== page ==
Clinicopathologic Reports, Case Reports, and Small Case Series
May 2007

Lymphomatoid Granulomatosis Associated With Bilateral Exudative Retinal Detachments

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Copyright 2007 American Medical Association. All Rights Reserved. Applicable FARS/DFARS Restrictions Apply to Government Use.2007

Arch Ophthalmol. 2007;125(5):712-713. doi:10.1001/archopht.125.5.712

Lymphomatoid granulomatosis (LYG) was first described by Liebow et al1 in 1972. It is a necrotizing lymphoproliferative disorder primarily affecting the lungs. The skin, kidneys, and nervous system may be involved, but ocular involvement is unusual. We present the case of a 39-year-old man who developed bilateral exudative macula detachments 16 years following onset of LYG. Prompt management with systemic steroids resulted in complete resolution with no long-term sequelae.

Report of a Case

A 39-year-old man attended the ophthalmology department with a 3-day history of bilateral blurring of vision with no other ocular symptoms. There was no ophthalmological history.

He had been examined because of cough, dyspnea, and a skin rash 16 years previously and was subsequently diagnosed with LYG. Chest x-ray film had shown bilateral infiltrates with bronchoscopic biopsy yielding granulomatous material with perivascular lymphoid infiltrates. A skin biopsy helped confirm the diagnosis of LYG. At the time of his initial ophthalmological examination, he was taking 20 mg of prednisolone daily to control the pulmonary symptoms of LYG.

On examination, his visual acuities were 20/60 OD and 20/40 OS. Fundus examination revealed bilateral dome-shaped smooth elevations of the macula with subretinal fluid visible, consistent with exudative retinal detachments. No retinal breaks, vasculitis, or vitritis was present. Fluorescein angiography demonstrated bilateral multifocal pinpoint leakage throughout the macula and extensive subretinal fluid (Figure).

Image not available

Late-stage fundal fluorescein angiogram of the patient's fundi revealing extensive bilateral macula leakage consistent with subretinal fluid.

The patient's dose of prednisolone was increased to 60 mg daily. Within 4 weeks, visual acuities had returned to 20/20 OU with normal Amsler test results. Fundus examination now revealed complete resolution of the subretinal fluid and flat retinae bilaterally with no obvious sequelae of the exudative detachments seen.

The dose of prednisolone was thereafter reduced in 5 mg increments, and 5 months later, with the dose back at 20 mg, vision had remained stable with no recurrence of the subretinal fluid. Two years of follow-up have seen no further ocular involvement, but further skin lesions and arthralgia in the patient have also responded to systemic steroid therapy.


Lymphomatoid granulomatosis is an uncommon granulomatous inflammatory syndrome closely related to Wegener granulomatosis and to malignant lymphoma. It requires histopathological diagnosis because its clinical features are often difficult to distinguish from those of other granulomatoses, so it is frequently misdiagnosed as sarcoidosis.2 Clinical features are usually fever, cough, malaise, weight loss, and dyspnea. Men are more affected than women (3:2), and it may appear at any age.

Systemic involvement is predominantly pulmonary (>80%) with both interstitial and alveolar tissue affected. Central and peripheral nervous system involvement is common with skin and renal tissue involvement also seen. Radiographically, multiple variable-sized nodules are seen within the lung fields. Histologically, these appear as regions of necrosis and granulomatous inflammation with focal areas of vascular infiltration by atypical lymphocytes (possibly malignant B cells) and plasma cells. This appearance has led to its dual classification as a primary vasculitis and also as a lymphoma precursor. The absence of multinucleated giant cells or palisading epithelioid cells excludes the diagnosis of Wegener granulomatosis. Etiology remains unclear; however, in situ hybridization techniques have confirmed the presence of Epstein-Barr virus in many pathological samples.3 Epstein-Barr virus is a known factor in the pathogenesis of nasopharyngeal carcinoma and a number of proliferative lymphoid conditions. Progression to lymphoma frequently occurs, carrying a very poor prognosis and an associated mortality of 60% to 90%.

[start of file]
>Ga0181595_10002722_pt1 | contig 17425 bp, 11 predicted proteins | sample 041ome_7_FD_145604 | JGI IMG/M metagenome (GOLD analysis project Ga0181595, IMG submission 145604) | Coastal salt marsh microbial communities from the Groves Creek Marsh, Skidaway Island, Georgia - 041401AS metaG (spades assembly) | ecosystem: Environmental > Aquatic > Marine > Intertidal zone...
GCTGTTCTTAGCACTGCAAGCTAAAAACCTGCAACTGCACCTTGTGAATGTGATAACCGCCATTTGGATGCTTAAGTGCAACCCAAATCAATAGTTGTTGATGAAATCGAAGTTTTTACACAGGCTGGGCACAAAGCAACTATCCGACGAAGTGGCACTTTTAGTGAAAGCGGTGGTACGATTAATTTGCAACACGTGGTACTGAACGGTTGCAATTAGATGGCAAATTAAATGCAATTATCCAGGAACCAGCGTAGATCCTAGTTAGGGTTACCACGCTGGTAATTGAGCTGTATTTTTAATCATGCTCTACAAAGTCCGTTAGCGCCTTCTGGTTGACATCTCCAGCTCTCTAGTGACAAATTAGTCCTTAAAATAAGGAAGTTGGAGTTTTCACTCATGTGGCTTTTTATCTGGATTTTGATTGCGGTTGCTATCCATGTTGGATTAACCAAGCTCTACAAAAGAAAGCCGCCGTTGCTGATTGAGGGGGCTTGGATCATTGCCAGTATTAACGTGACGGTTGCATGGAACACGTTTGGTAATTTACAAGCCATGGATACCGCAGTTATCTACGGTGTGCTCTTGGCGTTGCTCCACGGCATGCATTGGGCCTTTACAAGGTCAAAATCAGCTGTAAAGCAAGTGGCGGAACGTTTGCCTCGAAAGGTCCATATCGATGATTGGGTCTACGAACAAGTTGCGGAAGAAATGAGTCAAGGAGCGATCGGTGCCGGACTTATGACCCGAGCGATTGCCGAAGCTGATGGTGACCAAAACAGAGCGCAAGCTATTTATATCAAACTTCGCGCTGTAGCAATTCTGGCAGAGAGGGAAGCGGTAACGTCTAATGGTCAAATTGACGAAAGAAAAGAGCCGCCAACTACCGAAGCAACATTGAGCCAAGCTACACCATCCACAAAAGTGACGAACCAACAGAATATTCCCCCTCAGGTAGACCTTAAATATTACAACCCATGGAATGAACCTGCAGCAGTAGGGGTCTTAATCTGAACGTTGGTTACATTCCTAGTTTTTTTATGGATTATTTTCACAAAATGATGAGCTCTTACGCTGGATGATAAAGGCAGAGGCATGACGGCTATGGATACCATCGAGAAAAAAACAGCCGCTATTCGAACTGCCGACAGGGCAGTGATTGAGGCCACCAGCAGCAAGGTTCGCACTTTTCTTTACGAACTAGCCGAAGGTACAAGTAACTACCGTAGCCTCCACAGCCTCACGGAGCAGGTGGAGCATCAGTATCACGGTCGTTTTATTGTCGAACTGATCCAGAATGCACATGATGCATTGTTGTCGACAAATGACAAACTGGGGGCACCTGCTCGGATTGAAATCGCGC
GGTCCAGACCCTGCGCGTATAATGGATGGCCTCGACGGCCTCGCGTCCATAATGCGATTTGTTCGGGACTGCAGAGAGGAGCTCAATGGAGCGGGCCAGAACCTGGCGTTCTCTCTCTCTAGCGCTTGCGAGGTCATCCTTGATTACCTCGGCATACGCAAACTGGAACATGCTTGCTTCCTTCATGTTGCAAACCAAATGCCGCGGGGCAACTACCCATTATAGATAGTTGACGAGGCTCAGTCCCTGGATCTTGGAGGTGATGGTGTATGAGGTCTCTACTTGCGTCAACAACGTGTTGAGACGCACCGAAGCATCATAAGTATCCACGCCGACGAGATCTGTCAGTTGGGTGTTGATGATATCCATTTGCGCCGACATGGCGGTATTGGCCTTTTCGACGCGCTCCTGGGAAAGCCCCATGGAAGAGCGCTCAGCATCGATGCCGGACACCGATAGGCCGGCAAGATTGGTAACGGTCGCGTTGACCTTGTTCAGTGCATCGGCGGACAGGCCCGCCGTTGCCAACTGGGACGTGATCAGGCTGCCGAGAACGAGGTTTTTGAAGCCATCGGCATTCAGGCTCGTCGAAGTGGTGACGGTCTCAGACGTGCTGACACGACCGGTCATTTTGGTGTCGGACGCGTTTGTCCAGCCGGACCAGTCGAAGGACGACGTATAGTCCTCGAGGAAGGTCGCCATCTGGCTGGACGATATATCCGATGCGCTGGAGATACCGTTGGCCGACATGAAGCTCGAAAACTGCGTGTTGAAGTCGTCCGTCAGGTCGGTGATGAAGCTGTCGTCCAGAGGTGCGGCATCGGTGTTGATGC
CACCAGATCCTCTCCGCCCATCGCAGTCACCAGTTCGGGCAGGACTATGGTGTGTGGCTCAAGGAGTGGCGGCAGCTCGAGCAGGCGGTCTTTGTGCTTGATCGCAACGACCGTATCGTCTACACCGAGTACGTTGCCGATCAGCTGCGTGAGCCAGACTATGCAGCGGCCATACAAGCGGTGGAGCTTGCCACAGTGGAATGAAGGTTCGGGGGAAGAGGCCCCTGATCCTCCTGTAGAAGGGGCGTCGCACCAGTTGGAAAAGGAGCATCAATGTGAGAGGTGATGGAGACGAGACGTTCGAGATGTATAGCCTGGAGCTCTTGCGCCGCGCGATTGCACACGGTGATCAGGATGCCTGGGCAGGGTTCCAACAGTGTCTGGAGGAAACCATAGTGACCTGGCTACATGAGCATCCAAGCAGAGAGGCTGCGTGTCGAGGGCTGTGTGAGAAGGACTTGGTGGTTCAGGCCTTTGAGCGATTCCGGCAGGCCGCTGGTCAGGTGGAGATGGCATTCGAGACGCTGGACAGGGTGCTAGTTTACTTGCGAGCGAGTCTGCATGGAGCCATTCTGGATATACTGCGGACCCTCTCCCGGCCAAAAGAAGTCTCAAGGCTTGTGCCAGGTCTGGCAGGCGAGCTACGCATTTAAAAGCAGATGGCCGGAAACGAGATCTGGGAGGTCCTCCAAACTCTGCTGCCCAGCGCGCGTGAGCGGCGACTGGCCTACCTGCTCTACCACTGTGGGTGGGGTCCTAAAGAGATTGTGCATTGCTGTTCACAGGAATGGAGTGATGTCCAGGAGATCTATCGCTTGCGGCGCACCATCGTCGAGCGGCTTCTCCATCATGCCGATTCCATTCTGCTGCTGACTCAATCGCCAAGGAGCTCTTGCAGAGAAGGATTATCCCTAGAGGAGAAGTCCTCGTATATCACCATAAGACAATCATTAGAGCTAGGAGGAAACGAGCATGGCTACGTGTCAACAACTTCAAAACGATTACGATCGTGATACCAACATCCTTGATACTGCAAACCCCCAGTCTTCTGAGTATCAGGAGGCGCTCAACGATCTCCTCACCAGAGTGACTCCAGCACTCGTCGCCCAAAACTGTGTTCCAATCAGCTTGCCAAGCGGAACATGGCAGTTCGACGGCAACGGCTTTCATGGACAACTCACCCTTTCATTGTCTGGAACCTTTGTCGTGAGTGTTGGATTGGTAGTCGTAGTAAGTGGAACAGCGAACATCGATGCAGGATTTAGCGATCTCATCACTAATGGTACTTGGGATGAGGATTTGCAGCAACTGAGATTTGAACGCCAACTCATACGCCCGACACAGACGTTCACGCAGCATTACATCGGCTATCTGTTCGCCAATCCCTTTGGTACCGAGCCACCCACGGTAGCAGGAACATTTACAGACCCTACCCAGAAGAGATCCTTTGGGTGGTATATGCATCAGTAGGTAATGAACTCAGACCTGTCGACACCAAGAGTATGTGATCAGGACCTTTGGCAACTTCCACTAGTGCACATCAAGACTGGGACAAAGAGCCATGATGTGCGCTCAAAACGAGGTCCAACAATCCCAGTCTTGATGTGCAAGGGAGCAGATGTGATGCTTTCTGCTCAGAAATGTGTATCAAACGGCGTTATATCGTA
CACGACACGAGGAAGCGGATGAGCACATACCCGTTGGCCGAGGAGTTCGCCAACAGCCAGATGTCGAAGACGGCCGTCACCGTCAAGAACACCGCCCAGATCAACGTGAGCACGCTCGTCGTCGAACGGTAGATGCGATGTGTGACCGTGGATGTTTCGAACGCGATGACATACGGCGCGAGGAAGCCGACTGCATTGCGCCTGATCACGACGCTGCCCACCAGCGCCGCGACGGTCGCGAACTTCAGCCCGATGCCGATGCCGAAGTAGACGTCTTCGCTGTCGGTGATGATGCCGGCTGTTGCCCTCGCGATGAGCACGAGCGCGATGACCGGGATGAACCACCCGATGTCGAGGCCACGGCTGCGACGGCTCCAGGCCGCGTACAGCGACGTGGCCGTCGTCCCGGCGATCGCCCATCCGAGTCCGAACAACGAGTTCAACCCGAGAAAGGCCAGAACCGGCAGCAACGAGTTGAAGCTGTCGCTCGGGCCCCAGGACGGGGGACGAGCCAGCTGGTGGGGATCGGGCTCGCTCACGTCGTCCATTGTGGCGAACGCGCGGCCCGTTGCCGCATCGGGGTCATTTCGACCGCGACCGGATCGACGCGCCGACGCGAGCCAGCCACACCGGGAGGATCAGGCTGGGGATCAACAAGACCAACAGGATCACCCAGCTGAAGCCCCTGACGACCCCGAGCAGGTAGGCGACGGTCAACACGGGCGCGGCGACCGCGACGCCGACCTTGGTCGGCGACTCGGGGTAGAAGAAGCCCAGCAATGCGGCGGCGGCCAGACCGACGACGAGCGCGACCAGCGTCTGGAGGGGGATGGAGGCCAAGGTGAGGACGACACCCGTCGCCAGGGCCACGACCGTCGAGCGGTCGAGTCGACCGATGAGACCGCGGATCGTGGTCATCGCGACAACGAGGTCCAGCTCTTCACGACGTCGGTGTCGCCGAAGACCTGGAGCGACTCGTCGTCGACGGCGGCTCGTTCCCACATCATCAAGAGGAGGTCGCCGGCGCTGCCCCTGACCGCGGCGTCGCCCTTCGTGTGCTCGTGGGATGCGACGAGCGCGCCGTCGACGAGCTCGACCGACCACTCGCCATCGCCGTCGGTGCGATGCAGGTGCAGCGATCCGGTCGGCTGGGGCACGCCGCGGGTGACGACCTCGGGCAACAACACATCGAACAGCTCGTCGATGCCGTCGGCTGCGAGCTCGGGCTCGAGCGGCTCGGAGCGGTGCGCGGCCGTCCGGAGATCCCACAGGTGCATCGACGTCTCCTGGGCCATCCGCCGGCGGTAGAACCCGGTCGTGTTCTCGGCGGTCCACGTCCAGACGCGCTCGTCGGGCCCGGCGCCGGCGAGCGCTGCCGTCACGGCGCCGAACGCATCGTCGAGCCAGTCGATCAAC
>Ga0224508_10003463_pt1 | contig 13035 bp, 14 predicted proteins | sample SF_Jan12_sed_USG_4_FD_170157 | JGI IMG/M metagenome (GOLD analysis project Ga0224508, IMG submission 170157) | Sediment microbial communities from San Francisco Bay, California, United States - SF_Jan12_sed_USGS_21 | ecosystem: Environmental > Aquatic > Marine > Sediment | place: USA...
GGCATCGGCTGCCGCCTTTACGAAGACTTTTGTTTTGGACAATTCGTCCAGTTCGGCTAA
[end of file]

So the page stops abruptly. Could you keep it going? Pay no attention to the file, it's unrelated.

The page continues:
Ocular involvement in LYG is rare but appears to follow either cranial nerve involvement (tonic pupil,4 optic neuropathy5) or direct ocular granulomatous inflammation (posterior uveitis,6 choroidal vasculitis7,8). Choroidal involvement of LYG has been described only as a vasculitis without breach of the blood-retinal barrier. Our case is unique in reporting the occurrence of subretinal fluid secondary to presumed choroidal involvement of LYG.

No controlled trials of treatment exist. Immunosuppression and chemotherapy have both been used to manage ophthalmological manifestations as well as pulmonary disease. Recent studies have looked at other possible treatments with some success demonstrated with monoclonal antibody therapy such as rituximab.9

This case represents an unusual presentation of LYG with bilateral exudative retinal detachments that showed prompt resolution with systemic steroid therapy. To the best of our knowledge, this is the first reported case of LYG manifesting in this way.

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Article Information

Correspondence: Dr Cameron, Princess Alexandra Eye Pavilion, Chalmers Street, Edinburgh EH3 9HA, Scotland (

Financial Disclosure: None reported.

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